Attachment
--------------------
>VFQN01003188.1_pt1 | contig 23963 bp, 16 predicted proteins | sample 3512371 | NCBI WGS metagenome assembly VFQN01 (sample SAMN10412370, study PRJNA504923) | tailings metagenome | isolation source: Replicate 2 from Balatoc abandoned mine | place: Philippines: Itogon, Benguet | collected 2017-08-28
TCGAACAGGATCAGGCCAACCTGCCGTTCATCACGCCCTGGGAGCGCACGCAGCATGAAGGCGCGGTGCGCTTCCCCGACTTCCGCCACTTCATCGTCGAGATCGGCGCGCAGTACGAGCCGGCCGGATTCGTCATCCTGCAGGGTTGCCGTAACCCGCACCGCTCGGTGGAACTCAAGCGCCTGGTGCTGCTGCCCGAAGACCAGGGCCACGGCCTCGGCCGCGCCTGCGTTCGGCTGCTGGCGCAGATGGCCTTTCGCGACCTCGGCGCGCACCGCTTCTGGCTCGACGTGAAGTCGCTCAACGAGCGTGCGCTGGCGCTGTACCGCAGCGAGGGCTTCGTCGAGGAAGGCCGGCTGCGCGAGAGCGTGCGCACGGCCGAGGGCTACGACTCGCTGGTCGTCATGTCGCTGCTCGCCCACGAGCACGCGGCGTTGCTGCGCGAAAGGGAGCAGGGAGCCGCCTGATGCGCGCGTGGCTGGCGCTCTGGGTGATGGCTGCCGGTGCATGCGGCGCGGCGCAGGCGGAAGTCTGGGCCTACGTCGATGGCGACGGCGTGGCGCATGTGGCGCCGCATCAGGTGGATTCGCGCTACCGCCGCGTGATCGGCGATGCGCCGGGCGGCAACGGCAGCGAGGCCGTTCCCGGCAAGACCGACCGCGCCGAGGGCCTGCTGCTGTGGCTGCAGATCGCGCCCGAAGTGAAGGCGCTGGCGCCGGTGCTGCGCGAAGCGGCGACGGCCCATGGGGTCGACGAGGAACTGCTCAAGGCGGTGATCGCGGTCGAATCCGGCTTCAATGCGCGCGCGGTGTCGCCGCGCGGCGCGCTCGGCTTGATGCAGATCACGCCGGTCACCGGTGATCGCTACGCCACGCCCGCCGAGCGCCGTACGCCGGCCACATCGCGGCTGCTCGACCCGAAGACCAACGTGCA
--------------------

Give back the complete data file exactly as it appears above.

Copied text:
>VFQN01003188.1_pt1 | contig 23963 bp, 16 predicted proteins | sample 3512371 | NCBI WGS metagenome assembly VFQN01 (sample SAMN10412370, study PRJNA504923) | tailings metagenome | isolation source: Replicate 2 from Balatoc abandoned mine | place: Philippines: Itogon, Benguet | collected 2017-08-28
TCGAACAGGATCAGGCCAACCTGCCGTTCATCACGCCCTGGGAGCGCACGCAGCATGAAGGCGCGGTGCGCTTCCCCGACTTCCGCCACTTCATCGTCGAGATCGGCGCGCAGTACGAGCCGGCCGGATTCGTCATCCTGCAGGGTTGCCGTAACCCGCACCGCTCGGTGGAACTCAAGCGCCTGGTGCTGCTGCCCGAAGACCAGGGCCACGGCCTCGGCCGCGCCTGCGTTCGGCTGCTGGCGCAGATGGCCTTTCGCGACCTCGGCGCGCACCGCTTCTGGCTCGACGTGAAGTCGCTCAACGAGCGTGCGCTGGCGCTGTACCGCAGCGAGGGCTTCGTCGAGGAAGGCCGGCTGCGCGAGAGCGTGCGCACGGCCGAGGGCTACGACTCGCTGGTCGTCATGTCGCTGCTCGCCCACGAGCACGCGGCGTTGCTGCGCGAAAGGGAGCAGGGAGCCGCCTGATGCGCGCGTGGCTGGCGCTCTGGGTGATGGCTGCCGGTGCATGCGGCGCGGCGCAGGCGGAAGTCTGGGCCTACGTCGATGGCGACGGCGTGGCGCATGTGGCGCCGCATCAGGTGGATTCGCGCTACCGCCGCGTGATCGGCGATGCGCCGGGCGGCAACGGCAGCGAGGCCGTTCCCGGCAAGACCGACCGCGCCGAGGGCCTGCTGCTGTGGCTGCAGATCGCGCCCGAAGTGAAGGCGCTGGCGCCGGTGCTGCGCGAAGCGGCGACGGCCCATGGGGTCGACGAGGAACTGCTCAAGGCGGTGATCGCGGTCGAATCCGGCTTCAATGCGCGCGCGGTGTCGCCGCGCGGCGCGCTCGGCTTGATGCAGATCACGCCGGTCACCGGTGATCGCTACGCCACGCCCGCCGAGCGCCGTACGCCGGCCACATCGCGGCTGCTCGACCCGAAGACCAACGTGCA